THE FUTURE OF LAW IS HERE, AND IT'S ARTIFICIALLY INTELLIGENT
Written on the 14 June 2016
IT TURNS out science-fiction pioneer Isaac Asimov wasn't far off the mark when he wrote that artificial intelligence (AI) would soon become part of the workforce.
While the rest of us might have imagined robot cashiers, servants and waiters, the minds behind ROSS, the world's first AI attorney, were obviously dreaming a little larger.
Built on IBM's Watson platform, ROSS is designed to cut the time lawyers spend on research by sifting through mountains of data to deliver only the most relevant information to a particular case.
As opposed to the thousands of options returned by traditional web searches, ROSS is able to assess plain-English questions in real time and offer a targeted response after scanning more than a billion text documents per second.
This month ROSS scored its first job at Baker & Hostetler, where it is used within the bankruptcy department to assist a team of 50 lawyers with their case load.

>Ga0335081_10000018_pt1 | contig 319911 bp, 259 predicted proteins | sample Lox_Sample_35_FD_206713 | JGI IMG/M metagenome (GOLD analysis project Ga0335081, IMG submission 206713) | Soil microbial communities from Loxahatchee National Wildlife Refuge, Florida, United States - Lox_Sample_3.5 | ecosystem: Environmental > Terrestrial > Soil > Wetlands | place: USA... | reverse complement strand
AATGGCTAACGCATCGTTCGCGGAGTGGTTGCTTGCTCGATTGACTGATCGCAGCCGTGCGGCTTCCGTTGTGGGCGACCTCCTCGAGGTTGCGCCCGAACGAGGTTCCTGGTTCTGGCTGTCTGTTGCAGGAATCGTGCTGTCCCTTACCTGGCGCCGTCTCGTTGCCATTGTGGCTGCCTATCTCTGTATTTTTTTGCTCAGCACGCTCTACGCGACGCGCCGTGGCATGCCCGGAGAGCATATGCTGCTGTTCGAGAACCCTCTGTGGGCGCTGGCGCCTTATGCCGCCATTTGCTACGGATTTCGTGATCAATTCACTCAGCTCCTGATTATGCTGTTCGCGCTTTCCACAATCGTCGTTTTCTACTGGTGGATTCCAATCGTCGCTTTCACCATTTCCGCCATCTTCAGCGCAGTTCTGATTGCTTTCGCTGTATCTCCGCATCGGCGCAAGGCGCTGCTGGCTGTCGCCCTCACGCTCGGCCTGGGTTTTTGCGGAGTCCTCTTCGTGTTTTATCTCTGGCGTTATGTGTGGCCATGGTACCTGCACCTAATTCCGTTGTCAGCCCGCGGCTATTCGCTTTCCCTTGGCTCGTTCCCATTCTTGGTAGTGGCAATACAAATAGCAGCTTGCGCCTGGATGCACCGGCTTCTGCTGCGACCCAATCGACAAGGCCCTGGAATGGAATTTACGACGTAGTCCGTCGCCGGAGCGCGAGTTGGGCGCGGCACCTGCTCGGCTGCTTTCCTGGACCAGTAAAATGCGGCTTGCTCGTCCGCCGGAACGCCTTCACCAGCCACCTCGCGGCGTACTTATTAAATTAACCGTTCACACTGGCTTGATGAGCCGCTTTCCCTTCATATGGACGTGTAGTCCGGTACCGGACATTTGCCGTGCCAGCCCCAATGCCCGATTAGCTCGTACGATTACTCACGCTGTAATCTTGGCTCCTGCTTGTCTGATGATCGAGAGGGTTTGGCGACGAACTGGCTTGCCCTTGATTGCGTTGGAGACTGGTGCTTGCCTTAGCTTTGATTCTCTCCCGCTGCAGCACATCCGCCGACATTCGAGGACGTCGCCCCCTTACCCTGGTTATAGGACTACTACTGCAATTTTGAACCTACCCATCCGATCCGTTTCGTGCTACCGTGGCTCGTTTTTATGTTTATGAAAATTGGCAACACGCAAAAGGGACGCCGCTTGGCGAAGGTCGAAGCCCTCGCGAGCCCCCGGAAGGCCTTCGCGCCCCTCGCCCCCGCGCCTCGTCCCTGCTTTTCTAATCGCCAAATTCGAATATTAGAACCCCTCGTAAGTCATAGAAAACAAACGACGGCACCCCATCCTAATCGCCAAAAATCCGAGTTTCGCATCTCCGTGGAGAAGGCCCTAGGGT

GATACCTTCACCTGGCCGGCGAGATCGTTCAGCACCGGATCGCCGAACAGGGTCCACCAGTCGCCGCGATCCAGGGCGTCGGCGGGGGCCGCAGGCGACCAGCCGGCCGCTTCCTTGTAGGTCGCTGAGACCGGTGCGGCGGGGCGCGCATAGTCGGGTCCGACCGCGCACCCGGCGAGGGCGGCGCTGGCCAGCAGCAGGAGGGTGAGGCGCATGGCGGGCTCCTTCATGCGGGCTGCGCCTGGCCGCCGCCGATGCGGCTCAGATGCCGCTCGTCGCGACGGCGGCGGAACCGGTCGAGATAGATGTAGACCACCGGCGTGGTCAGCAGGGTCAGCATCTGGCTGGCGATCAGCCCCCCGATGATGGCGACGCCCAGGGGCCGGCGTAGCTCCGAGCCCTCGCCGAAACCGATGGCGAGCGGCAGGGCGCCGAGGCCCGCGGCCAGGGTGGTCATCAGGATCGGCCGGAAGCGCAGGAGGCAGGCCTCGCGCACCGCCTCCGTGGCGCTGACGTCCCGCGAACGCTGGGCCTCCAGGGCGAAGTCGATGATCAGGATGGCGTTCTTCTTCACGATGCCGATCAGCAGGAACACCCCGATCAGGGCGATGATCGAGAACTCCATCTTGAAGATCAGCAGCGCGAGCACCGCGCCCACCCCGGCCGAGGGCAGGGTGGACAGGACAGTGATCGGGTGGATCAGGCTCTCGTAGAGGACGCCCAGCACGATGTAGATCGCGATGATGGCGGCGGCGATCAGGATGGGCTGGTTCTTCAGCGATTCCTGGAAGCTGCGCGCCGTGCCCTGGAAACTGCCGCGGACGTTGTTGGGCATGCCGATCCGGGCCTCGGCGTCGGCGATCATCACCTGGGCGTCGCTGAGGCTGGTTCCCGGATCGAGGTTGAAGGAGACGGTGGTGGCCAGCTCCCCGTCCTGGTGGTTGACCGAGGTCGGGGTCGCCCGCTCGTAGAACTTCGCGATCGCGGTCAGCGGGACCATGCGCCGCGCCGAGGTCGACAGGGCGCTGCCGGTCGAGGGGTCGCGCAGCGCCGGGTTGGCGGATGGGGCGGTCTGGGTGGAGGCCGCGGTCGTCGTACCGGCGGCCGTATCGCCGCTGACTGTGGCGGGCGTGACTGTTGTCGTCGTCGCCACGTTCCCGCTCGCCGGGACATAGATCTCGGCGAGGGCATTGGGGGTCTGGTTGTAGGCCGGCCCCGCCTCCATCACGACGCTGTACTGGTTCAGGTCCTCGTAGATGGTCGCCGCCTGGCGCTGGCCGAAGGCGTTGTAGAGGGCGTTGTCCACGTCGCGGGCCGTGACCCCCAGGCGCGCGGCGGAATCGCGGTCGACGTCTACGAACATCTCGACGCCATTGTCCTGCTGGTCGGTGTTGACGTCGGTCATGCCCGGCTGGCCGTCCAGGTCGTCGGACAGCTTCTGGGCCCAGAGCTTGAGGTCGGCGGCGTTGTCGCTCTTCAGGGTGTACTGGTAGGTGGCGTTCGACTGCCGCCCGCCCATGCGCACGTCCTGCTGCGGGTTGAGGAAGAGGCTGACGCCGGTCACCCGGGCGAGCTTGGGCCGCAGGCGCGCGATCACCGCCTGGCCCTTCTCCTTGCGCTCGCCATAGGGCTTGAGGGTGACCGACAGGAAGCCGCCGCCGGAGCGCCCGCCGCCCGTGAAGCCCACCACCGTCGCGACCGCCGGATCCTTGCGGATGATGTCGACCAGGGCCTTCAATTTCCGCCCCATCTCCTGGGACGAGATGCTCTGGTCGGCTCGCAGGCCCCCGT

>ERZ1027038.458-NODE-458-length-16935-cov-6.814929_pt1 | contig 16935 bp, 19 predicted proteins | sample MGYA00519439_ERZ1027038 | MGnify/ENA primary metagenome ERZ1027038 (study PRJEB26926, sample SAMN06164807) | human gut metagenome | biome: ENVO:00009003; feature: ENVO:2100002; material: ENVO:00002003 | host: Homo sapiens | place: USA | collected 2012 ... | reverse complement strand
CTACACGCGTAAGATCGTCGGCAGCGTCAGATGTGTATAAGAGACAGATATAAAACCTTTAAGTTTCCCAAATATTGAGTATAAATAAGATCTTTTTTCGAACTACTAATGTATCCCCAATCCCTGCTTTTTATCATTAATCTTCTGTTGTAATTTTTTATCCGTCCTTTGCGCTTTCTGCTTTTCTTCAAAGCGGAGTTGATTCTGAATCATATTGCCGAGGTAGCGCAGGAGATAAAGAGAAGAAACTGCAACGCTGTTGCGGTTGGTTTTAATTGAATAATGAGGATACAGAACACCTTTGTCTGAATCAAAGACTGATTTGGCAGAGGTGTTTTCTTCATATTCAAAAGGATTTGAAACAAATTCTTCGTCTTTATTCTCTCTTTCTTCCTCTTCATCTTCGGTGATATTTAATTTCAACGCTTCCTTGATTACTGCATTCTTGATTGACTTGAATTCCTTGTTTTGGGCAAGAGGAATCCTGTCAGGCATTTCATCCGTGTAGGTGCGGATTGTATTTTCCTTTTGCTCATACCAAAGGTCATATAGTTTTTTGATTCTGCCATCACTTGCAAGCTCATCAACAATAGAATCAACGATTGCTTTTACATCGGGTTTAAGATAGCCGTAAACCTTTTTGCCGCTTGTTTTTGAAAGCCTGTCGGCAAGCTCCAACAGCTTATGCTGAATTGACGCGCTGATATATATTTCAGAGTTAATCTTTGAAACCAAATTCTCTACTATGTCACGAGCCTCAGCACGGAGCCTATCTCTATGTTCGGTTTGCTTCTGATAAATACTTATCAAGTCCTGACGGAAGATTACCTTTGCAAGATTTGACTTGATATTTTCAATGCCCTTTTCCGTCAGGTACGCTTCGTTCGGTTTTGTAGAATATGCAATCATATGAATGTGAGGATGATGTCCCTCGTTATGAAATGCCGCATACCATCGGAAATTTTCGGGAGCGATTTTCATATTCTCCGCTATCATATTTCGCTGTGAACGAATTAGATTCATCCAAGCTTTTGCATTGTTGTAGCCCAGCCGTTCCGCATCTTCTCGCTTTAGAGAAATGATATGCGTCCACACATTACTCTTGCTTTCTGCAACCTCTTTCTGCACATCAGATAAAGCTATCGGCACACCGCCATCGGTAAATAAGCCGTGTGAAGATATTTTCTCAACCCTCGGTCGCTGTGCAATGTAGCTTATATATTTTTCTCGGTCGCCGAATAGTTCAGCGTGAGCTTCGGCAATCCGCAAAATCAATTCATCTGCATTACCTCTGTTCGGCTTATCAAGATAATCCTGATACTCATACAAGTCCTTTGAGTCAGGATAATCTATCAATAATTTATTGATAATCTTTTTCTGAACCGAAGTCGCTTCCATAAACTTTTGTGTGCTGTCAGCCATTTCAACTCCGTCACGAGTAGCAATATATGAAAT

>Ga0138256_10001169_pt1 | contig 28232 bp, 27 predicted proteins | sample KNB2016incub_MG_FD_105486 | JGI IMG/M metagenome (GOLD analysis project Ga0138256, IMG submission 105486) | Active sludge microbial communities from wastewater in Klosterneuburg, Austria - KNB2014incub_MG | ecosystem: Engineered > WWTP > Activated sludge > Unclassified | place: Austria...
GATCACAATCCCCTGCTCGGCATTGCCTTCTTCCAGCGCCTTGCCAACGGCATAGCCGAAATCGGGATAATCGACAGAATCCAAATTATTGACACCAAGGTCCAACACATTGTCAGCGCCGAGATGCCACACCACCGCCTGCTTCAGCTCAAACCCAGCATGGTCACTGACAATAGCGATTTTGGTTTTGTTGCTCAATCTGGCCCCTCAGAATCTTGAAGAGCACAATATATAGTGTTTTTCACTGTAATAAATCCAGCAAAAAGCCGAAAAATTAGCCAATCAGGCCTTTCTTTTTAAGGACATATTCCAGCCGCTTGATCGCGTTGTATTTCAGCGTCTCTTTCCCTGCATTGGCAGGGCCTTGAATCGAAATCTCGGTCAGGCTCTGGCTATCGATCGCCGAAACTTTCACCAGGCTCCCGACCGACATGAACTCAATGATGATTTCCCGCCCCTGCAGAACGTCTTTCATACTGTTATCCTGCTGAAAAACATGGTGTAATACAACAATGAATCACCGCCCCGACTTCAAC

According to the ROSS website, the technology 'improves upon existing alternatives by actually understanding your questions in natural sentences like Can a bankrupt company still conduct business?'
"You ask your questions in plain English, as you would a colleague, and ROSS then reads through an entire body of law and returns a cited answer and topical readings from legislation, case law and secondary sources to get you up to speed quickly," it says.
ROSS is a clear indication that integrated and smart technology have a place in the future of business.
However, before we all scramble to brush up on Asimov's three laws of robotics, it's safe to say AI won't be taking over the world anytime soon.